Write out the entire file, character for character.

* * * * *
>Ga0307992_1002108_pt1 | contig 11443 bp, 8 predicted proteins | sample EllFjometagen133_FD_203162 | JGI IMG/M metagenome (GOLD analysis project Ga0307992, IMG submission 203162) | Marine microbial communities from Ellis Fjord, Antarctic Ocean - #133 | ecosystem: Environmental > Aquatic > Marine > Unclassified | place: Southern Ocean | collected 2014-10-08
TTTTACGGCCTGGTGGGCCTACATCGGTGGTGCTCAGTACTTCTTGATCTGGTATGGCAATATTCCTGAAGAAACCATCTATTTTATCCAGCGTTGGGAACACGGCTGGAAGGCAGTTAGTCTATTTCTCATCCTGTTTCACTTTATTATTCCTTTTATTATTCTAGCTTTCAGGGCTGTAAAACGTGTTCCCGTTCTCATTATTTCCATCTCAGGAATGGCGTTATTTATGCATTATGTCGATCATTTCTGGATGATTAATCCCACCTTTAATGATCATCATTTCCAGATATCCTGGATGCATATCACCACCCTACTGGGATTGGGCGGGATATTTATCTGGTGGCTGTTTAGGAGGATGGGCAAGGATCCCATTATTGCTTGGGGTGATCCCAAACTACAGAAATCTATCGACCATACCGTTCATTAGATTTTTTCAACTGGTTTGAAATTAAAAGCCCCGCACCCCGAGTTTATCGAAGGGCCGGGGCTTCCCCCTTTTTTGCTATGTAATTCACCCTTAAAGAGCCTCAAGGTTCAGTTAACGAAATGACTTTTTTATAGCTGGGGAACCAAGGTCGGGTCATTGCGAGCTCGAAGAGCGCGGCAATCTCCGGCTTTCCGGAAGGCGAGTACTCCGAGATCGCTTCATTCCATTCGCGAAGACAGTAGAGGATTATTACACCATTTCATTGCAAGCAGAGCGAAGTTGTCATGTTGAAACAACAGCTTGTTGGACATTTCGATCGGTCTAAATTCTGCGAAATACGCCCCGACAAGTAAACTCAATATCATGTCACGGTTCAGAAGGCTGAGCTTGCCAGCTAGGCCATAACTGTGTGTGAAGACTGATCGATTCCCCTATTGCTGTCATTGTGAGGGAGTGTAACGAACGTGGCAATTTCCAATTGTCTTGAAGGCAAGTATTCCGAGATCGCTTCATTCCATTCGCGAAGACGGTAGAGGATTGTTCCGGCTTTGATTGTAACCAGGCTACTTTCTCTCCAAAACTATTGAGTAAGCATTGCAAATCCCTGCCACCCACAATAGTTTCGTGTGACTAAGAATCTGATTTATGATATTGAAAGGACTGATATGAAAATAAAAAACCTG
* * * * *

>Ga0307992_1002108_pt1 | contig 11443 bp, 8 predicted proteins | sample EllFjometagen133_FD_203162 | JGI IMG/M metagenome (GOLD analysis project Ga0307992, IMG submission 203162) | Marine microbial communities from Ellis Fjord, Antarctic Ocean - #133 | ecosystem: Environmental > Aquatic > Marine > Unclassified | place: Southern Ocean | collected 2014-10-08
TTTTACGGCCTGGTGGGCCTACATCGGTGGTGCTCAGTACTTCTTGATCTGGTATGGCAATATTCCTGAAGAAACCATCTATTTTATCCAGCGTTGGGAACACGGCTGGAAGGCAGTTAGTCTATTTCTCATCCTGTTTCACTTTATTATTCCTTTTATTATTCTAGCTTTCAGGGCTGTAAAACGTGTTCCCGTTCTCATTATTTCCATCTCAGGAATGGCGTTATTTATGCATTATGTCGATCATTTCTGGATGATTAATCCCACCTTTAATGATCATCATTTCCAGATATCCTGGATGCATATCACCACCCTACTGGGATTGGGCGGGATATTTATCTGGTGGCTGTTTAGGAGGATGGGCAAGGATCCCATTATTGCTTGGGGTGATCCCAAACTACAGAAATCTATCGACCATACCGTTCATTAGATTTTTTCAACTGGTTTGAAATTAAAAGCCCCGCACCCCGAGTTTATCGAAGGGCCGGGGCTTCCCCCTTTTTTGCTATGTAATTCACCCTTAAAGAGCCTCAAGGTTCAGTTAACGAAATGACTTTTTTATAGCTGGGGAACCAAGGTCGGGTCATTGCGAGCTCGAAGAGCGCGGCAATCTCCGGCTTTCCGGAAGGCGAGTACTCCGAGATCGCTTCATTCCATTCGCGAAGACAGTAGAGGATTATTACACCATTTCATTGCAAGCAGAGCGAAGTTGTCATGTTGAAACAACAGCTTGTTGGACATTTCGATCGGTCTAAATTCTGCGAAATACGCCCCGACAAGTAAACTCAATATCATGTCACGGTTCAGAAGGCTGAGCTTGCCAGCTAGGCCATAACTGTGTGTGAAGACTGATCGATTCCCCTATTGCTGTCATTGTGAGGGAGTGTAACGAACGTGGCAATTTCCAATTGTCTTGAAGGCAAGTATTCCGAGATCGCTTCATTCCATTCGCGAAGACGGTAGAGGATTGTTCCGGCTTTGATTGTAACCAGGCTACTTTCTCTCCAAAACTATTGAGTAAGCATTGCAAATCCCTGCCACCCACAATAGTTTCGTGTGACTAAGAATCTGATTTATGATATTGAAAGGACTGATATGAAAATAAAAAACCTG